Ask Larry: Can I Qualify For Spousal Benefits?

Taxes

Today’s Social Security column addresses questions about how and when spousal benefits can be available for each spouse in turn, drawing divorced spousal benefits with multiple exes and when first payments can be expected. Larry Kotlikoff is a Professor of Economics at Boston University and the founder and president of Economic Security Planning, Inc.

See more Ask Larry answers here.

Have Social Security questions of your own you’d like answered? Ask Larry about Social Security here.


Can I Qualify For Spousal Benefits?

Hi Larry, My wife is currently 61 and is no longer working. She worked for the state for over 25 years. I am soon to be 65 and plan on retiring in when I’m 66 and six months, my FRA. We’re not sure what our options are but were curious if any of the following can be applicable.

If my wife starts collecting her retirement benefits at 62, could I apply for spousal benefits under her record? If I can, what effect would that have on my retirement benefits at my FRA? And would my wife be able to then collect spousal benefits under my record when I elect to start retirement benefits at my FRA? Thanks, Bill

Hi Bill, You can’t apply for spousal benefits without also filing for your retirement benefits at the same time. You could then only be paid essentially the higher of the two benefit rates. Only people born prior to 1/2/1954 were allowed to apply just for spousal benefits, and only if they applied at full retirement age (FRA) or later.

Your wife may be able to qualify for an excess spousal benefit in addition to her own benefit when you start collecting your benefits, but only if your primary insurance amount (PIA) is more than twice as much as her PIA. A person’s PIA is equal to their Social Security retirement benefit rate if they start drawing their benefits at full retirement age (FRA).

You and your may want to consider using my company’s software — Maximize My Social Security or MaxiFi Planner — to ensure your household receives the highest lifetime benefits. Social Security calculators provided by other companies or non-profits may provide proper suggestions if they were built with extreme care. Best, Larry


Am I Able To Draw On My First Husband’s Record After A Period Of Time After Divorcing My Second Husband?

Hi Larry, I’m 62 and in process of getting a divorce. This is my second (and last!) marriage. Am I able to draw on my first husband’s record after a period of time post divorce? My retirement benefit will only be $900 a month but I will probably start soon because I’m having medical issues.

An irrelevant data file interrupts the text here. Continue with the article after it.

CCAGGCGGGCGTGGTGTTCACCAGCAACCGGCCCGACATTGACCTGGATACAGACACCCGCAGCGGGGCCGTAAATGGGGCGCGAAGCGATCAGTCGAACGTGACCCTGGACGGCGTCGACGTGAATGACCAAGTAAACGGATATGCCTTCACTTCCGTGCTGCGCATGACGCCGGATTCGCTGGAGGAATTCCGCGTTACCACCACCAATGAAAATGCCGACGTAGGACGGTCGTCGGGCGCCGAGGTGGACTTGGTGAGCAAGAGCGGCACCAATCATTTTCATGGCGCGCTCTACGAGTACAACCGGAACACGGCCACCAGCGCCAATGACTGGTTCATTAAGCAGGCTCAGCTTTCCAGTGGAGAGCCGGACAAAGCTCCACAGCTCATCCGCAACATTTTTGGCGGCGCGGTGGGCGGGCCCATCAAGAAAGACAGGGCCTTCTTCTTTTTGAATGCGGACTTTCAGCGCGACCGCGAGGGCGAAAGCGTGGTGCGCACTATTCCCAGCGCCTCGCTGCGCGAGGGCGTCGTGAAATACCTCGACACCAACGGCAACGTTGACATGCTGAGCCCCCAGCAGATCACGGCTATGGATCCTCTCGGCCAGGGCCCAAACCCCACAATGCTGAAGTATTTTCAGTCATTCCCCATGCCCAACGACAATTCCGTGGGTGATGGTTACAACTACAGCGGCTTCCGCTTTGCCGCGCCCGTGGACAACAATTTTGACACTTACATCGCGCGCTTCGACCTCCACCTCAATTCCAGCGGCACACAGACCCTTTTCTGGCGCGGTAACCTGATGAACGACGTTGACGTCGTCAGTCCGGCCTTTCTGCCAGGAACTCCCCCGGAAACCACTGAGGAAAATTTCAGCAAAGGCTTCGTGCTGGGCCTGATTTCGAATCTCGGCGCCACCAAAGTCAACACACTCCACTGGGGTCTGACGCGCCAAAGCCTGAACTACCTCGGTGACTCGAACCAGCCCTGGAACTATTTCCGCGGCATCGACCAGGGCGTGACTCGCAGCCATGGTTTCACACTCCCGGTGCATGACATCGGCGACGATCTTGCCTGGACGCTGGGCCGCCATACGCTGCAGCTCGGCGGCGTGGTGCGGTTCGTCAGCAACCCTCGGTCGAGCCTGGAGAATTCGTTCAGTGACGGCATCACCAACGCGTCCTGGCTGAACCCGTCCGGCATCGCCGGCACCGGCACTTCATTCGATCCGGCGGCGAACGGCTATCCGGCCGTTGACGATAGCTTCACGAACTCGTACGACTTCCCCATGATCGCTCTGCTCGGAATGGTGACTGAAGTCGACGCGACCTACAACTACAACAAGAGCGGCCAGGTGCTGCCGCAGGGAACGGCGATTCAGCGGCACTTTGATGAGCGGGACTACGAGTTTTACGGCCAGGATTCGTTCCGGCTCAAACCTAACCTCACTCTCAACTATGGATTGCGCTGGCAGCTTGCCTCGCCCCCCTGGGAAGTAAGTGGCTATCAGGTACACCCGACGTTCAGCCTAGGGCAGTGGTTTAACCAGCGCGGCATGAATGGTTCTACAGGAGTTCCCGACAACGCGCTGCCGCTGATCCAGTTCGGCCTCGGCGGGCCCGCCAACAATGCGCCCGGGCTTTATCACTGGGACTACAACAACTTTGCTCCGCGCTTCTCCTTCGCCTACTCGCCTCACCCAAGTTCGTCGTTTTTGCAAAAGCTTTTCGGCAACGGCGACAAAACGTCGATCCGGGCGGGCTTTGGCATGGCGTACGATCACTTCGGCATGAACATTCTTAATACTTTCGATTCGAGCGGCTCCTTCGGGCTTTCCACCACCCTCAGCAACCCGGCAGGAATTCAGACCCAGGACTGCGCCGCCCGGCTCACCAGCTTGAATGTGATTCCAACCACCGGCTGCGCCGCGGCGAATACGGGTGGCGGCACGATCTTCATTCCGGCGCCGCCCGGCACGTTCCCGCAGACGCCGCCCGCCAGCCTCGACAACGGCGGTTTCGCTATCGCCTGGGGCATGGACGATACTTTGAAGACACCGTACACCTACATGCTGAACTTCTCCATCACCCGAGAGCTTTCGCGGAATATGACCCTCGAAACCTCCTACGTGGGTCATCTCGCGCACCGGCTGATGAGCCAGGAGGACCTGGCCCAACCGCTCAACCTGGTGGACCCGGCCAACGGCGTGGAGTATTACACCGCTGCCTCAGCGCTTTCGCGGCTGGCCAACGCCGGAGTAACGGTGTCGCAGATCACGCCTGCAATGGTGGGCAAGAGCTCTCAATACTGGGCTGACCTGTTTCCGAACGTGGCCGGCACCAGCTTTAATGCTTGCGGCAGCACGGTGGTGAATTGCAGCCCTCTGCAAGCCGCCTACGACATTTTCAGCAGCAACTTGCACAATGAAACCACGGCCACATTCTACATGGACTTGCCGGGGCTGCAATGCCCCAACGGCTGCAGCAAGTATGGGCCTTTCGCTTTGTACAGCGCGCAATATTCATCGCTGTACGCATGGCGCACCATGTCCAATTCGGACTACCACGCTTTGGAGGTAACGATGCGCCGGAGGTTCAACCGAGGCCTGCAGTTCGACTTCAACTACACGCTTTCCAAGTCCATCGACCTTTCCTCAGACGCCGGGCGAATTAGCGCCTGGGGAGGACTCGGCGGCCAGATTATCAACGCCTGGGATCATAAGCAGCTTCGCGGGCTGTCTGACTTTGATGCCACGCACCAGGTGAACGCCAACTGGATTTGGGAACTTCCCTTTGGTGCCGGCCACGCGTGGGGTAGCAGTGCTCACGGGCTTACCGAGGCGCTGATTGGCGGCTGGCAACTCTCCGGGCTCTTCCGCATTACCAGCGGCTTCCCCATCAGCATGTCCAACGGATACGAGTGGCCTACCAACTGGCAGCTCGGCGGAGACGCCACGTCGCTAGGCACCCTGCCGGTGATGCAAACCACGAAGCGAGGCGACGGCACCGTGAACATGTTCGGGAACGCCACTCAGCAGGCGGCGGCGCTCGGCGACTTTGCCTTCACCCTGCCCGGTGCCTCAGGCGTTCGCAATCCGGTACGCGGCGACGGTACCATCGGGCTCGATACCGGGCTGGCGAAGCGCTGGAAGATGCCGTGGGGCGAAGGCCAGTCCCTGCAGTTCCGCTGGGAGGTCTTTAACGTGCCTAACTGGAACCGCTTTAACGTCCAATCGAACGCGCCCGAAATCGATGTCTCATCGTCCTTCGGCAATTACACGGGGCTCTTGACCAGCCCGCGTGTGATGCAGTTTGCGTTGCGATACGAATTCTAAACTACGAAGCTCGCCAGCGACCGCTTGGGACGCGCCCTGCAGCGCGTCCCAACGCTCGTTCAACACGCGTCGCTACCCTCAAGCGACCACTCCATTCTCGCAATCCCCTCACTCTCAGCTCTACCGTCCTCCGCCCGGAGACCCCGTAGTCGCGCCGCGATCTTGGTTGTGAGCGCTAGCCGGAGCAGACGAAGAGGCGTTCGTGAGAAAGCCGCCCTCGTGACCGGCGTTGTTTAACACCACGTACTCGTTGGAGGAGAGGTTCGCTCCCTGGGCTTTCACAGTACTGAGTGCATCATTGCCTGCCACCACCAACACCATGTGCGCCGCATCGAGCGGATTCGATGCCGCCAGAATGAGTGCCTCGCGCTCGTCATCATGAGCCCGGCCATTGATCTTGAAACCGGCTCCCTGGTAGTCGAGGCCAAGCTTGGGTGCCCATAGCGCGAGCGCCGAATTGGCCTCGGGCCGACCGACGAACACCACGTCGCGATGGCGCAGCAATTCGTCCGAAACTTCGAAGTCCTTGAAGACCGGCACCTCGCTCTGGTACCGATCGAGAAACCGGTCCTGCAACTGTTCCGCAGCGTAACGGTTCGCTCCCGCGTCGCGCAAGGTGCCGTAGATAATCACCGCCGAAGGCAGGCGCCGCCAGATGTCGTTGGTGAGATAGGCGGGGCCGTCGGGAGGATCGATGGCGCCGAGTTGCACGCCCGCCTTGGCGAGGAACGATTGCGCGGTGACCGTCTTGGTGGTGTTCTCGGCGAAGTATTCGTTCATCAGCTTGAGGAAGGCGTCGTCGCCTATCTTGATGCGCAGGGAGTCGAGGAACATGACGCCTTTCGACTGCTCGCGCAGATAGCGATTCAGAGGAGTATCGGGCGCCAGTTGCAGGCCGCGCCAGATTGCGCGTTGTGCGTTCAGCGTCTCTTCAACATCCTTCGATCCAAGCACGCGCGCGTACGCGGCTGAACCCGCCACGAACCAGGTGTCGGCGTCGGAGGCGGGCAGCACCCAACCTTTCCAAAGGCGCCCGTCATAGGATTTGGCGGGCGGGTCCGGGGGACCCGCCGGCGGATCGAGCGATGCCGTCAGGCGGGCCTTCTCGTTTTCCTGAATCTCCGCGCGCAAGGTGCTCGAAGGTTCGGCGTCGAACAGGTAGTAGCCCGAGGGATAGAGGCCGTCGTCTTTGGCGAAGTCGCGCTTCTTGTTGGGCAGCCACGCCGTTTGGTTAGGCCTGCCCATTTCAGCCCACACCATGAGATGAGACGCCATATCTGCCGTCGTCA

From what I’ve heard, it may be possible to transition to his later on. We were married 11 years. I’ve only been legally married to my current husband for four years although we’ve lived together for nine. Hope you can clarify this for me! Thanks, Stephanie

Hi Stephanie, You just need to be unmarried in order to potentially qualify for divorced spousal benefits on the record of a former spouse. You don’t need to serve a waiting period after divorcing a subsequent spouse before you can potentially qualify for divorced spousal benefits on the record of a former spouse. You would, however, need to meet the other requirements for divorced spousal benefits.

You can’t apply for divorced spousal benefits without also applying for your own retirement benefits at the same time though, and you could only be paid essentially the higher of the two benefit rates.

Furthermore, your benefit rate will be reduced if you start drawing benefits prior to your full retirement age (FRA), and the Social Security earnings test could cause some of all of your benefits to be withheld if you continue working and if you earn too much. Best, Larry


Can You Tell Me When I’ll Get My First Payment?

Hi Larry, I will be 62 in November. I am aware that I will not be getting my full benefit but I plan to still work and draw my retirement benefit. I was told that I could receive my benefits in December 2022 and someone else told me that it would be January 2023 Can you tell me which is correct? Thanks, Peter

Hi Peter, My answer assumes that your ongoing earnings won’t be high enough to prevent you from being paid benefits. The earliest that a person can qualify for Social Security retirement benefits is the first month that they are 62 for an entire month. So, unless you were born on the first or second day of November, then December would be your first possible month of entitlement to benefits.

And since Social Security pays benefits a month behind, that would mean that your first payment wouldn’t be due until sometime in January. But if you were born on the first or second day of November and if you claimed benefits starting with November, then your first payment would be due in December.

Again, though, that’s assuming that your earnings will be low enough to allow you to draw benefits. Best, Larry


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